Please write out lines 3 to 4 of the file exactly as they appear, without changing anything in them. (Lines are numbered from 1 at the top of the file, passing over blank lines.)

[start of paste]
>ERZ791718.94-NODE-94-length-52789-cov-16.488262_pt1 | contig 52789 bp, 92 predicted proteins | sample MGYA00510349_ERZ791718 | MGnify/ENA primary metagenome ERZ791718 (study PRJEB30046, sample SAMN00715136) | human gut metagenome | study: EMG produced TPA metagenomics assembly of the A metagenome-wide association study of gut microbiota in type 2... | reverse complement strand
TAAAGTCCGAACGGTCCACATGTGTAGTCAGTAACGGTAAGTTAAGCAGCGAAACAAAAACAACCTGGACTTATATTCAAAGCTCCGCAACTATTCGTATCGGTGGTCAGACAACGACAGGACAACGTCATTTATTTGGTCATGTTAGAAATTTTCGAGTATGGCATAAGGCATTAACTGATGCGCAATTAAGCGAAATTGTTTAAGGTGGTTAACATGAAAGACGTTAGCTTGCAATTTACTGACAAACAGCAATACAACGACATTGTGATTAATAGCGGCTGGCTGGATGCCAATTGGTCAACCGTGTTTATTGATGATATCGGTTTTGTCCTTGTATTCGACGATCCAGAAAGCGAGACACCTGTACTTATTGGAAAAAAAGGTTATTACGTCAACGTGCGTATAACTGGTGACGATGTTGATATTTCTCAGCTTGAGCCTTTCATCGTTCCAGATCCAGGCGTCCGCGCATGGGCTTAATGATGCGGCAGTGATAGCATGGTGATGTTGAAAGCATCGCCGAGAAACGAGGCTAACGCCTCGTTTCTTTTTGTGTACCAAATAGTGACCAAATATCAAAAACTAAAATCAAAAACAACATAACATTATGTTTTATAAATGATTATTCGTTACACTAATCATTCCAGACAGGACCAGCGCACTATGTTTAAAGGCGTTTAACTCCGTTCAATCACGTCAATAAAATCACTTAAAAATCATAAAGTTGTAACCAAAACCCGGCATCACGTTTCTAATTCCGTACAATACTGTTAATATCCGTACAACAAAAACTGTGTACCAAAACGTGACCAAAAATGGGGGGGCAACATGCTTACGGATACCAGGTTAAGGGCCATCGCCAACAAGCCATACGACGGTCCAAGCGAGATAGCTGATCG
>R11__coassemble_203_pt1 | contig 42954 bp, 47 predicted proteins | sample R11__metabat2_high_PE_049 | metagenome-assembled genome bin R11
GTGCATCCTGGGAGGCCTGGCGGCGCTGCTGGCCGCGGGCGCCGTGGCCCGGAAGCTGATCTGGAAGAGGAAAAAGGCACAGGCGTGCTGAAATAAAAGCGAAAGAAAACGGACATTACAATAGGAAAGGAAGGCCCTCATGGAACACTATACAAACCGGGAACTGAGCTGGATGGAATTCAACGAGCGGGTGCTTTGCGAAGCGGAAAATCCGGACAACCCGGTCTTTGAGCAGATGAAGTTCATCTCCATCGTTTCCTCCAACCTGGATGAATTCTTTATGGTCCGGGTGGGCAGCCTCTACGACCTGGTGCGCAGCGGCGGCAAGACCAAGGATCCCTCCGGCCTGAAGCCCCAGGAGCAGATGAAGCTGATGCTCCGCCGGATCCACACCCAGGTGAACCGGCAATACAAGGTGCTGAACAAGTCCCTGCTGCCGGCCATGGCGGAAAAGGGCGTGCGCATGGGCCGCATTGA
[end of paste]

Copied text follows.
>R11__coassemble_203_pt1 | contig 42954 bp, 47 predicted proteins | sample R11__metabat2_high_PE_049 | metagenome-assembled genome bin R11
GTGCATCCTGGGAGGCCTGGCGGCGCTGCTGGCCGCGGGCGCCGTGGCCCGGAAGCTGATCTGGAAGAGGAAAAAGGCACAGGCGTGCTGAAATAAAAGCGAAAGAAAACGGACATTACAATAGGAAAGGAAGGCCCTCATGGAACACTATACAAACCGGGAACTGAGCTGGATGGAATTCAACGAGCGGGTGCTTTGCGAAGCGGAAAATCCGGACAACCCGGTCTTTGAGCAGATGAAGTTCATCTCCATCGTTTCCTCCAACCTGGATGAATTCTTTATGGTCCGGGTGGGCAGCCTCTACGACCTGGTGCGCAGCGGCGGCAAGACCAAGGATCCCTCCGGCCTGAAGCCCCAGGAGCAGATGAAGCTGATGCTCCGCCGGATCCACACCCAGGTGAACCGGCAATACAAGGTGCTGAACAAGTCCCTGCTGCCGGCCATGGCGGAAAAGGGCGTGCGCATGGGCCGCATTGA